A message to the CAP community about current events from Dean EllinJun 2, 2020
Dear CAP Community,
We stand today at this historic juncture of a global pandemic and an unspeakably tragic spate of racial injustice including the killings of George Floyd, Breonna Taylor, and Tony McDade by police and of Ahmaud Arbery, who was gunned down while jogging; the false accusation of Central Park bird watcher Christian Cooper; and the death of New York City teacher Rana Mungin, who died after being twice denied a COVID-19 test. We extend our deepest sympathies to all who have suffered and those who continue to experience pain, loss, and sadness.
These horrific events reveal weaknesses that already existed in our world, and they challenge us to strengthen them. They remind us of our shared and mutual responsibility for supporting one another’s well-being and preserving one another’s dignity. At the same time, they render us more humble in the face of tremendous adversity, more curious to understand better, more in awe of the kindness of others, more in touch with our shared humanity, and even more dedicated to igniting evolution from separateness to interconnectedness, from helplessness to empowerment, from despair to hope, and from fear to love.
Recent graffiti in a desolate Hong Kong subway station reads:
“We can’t return to normal
because the normal we had
was precisely the problem.”
(Thanks to Don Johnson for sharing this.)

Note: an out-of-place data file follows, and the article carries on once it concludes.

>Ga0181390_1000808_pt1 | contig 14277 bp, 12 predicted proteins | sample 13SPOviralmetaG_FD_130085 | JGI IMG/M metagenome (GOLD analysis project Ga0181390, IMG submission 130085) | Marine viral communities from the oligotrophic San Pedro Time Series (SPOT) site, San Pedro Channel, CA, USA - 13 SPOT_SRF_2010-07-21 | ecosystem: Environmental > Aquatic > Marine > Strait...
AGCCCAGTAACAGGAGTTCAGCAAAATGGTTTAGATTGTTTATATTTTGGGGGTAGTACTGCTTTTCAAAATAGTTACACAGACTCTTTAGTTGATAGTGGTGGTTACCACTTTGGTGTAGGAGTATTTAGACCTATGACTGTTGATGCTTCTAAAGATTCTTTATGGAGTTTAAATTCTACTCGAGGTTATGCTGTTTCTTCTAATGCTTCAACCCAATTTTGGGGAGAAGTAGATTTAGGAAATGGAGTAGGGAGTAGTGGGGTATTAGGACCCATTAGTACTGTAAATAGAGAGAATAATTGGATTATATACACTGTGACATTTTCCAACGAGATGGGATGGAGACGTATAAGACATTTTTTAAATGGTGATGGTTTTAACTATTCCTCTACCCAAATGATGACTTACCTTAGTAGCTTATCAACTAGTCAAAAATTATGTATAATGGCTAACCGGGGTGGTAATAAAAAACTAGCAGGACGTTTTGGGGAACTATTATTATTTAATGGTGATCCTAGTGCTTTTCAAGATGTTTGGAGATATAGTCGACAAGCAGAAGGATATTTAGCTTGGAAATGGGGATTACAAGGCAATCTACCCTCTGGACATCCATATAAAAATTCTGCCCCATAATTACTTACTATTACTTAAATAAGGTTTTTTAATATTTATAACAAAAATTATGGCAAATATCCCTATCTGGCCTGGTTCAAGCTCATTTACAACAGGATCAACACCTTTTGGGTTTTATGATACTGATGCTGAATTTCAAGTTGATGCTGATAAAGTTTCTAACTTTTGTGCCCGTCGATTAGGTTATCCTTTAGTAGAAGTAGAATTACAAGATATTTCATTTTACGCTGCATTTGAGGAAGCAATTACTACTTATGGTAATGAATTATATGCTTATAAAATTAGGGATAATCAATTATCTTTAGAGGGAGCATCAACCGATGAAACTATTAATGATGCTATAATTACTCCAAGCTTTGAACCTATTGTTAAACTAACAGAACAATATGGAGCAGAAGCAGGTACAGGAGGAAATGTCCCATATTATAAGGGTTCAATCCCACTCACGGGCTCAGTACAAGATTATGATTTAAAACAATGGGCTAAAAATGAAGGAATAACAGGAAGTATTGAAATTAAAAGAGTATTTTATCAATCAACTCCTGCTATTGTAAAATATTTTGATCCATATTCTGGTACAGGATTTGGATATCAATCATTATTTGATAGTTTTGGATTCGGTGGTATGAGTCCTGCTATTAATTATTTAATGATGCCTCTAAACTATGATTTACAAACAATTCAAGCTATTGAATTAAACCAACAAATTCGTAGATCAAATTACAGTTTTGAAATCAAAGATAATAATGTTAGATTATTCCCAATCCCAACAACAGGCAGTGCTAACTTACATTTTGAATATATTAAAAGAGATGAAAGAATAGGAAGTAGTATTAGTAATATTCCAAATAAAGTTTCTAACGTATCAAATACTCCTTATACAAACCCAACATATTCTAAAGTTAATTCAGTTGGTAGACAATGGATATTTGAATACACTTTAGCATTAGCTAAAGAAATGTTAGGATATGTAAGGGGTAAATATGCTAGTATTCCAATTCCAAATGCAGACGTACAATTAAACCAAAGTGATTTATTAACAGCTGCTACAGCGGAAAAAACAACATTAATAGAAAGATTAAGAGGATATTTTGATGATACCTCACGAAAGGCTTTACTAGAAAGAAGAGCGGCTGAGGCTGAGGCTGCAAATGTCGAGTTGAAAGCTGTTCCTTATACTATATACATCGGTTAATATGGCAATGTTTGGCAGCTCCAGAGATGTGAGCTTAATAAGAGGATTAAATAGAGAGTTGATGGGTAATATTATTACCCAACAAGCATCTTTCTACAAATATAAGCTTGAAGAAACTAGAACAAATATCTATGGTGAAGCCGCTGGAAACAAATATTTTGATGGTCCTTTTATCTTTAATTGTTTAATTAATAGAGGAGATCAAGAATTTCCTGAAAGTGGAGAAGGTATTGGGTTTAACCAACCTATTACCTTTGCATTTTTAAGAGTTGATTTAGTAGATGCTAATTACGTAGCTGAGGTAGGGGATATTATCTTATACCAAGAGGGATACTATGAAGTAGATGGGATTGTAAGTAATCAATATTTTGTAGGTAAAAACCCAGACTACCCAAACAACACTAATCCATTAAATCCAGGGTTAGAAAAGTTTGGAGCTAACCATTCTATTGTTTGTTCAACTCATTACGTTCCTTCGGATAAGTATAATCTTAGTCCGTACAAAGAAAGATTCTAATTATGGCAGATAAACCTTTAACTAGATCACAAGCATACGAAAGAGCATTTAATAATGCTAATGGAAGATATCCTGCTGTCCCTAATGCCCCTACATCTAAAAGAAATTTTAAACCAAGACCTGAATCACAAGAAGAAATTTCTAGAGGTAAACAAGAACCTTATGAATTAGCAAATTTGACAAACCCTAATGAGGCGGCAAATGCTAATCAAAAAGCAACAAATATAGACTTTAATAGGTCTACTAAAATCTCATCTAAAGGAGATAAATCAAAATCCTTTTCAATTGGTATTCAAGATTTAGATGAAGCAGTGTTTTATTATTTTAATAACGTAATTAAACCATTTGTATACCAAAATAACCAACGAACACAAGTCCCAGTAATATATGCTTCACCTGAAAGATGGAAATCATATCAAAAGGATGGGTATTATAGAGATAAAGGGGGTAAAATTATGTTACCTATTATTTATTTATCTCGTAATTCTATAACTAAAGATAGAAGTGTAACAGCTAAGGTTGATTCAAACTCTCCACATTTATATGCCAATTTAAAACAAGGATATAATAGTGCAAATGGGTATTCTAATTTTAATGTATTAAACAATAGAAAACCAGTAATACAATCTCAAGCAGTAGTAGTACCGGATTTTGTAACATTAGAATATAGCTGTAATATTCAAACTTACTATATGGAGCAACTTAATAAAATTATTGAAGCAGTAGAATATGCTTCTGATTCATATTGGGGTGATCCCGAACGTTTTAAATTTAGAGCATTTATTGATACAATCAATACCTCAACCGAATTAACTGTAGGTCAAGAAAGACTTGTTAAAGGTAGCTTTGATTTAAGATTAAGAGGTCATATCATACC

Indeed, this is a time to:
Reflect on what has not been working
Re-imagine how to make it better, and
Recalibrate our thoughts and actions to
Repair our world.
Perhaps you’ve wondered what epi/pandemics might share with academics. I assumed it was “spread,” as in the spread of disease, violence, or knowledge, but I was wrong. In fact, demic means “of or pertaining to a distinct group of people” or “dysfunction, broken.” Our use of the words academics and academia dates to fourth century BCE when Plato opened his Academy to offer teachings to an exclusive group of mostly white men. The Cambridge Dictionary defines academic as “based on ideas and theories and not related to practical events in real life” and Merriam-Webster defines it as “having no practical or useful significance.”
Since Plato’s time, our institutions of higher education have changed. CU Denver, in particular, is urban, public, and a beacon of experiential, hands-on, and engaged learning. While we still have a long way to go, CU Denver has made great strides to reflect the diversity of our larger community and strives for equity and inclusion.
Here in the College of Architecture and Planning, our motto is Real People + Real Projects = Real Difference, the antithesis of the insular and exclusive Greek Academy. As the perfunctory “Hi, how are you?” has become an earnest “HI, how ARE you?” over the last few months, we have been reaffirming our social connectedness in the midst of physical distancing. And as the artificial partitions we had mounted between the professional and personal have been happily slipping, we are reminded of the sixties’ slogan “the personal is political” and our commitment to justice for all through the work we do, as well as the lives we lead.
At this time of inevitable evolution, may these terrible events ensure we don’t go back (“to normal”) and that instead we go forward.
With admiration and appreciation for the entire CAP community – our awesome students, faculty, staff, alumni, and friends – for your inspired creativity and indomitable spirit, and for your deep caring and mutual support,
Nan Ellin, PhD
Dean and Professor